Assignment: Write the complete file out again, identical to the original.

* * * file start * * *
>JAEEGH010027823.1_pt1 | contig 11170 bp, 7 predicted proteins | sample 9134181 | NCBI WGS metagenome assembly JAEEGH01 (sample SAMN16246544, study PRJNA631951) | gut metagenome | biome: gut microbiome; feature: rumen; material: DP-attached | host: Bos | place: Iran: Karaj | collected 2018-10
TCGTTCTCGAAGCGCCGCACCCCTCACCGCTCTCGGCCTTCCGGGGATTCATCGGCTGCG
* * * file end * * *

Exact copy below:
>JAEEGH010027823.1_pt1 | contig 11170 bp, 7 predicted proteins | sample 9134181 | NCBI WGS metagenome assembly JAEEGH01 (sample SAMN16246544, study PRJNA631951) | gut metagenome | biome: gut microbiome; feature: rumen; material: DP-attached | host: Bos | place: Iran: Karaj | collected 2018-10
TCGTTCTCGAAGCGCCGCACCCCTCACCGCTCTCGGCCTTCCGGGGATTCATCGGCTGCG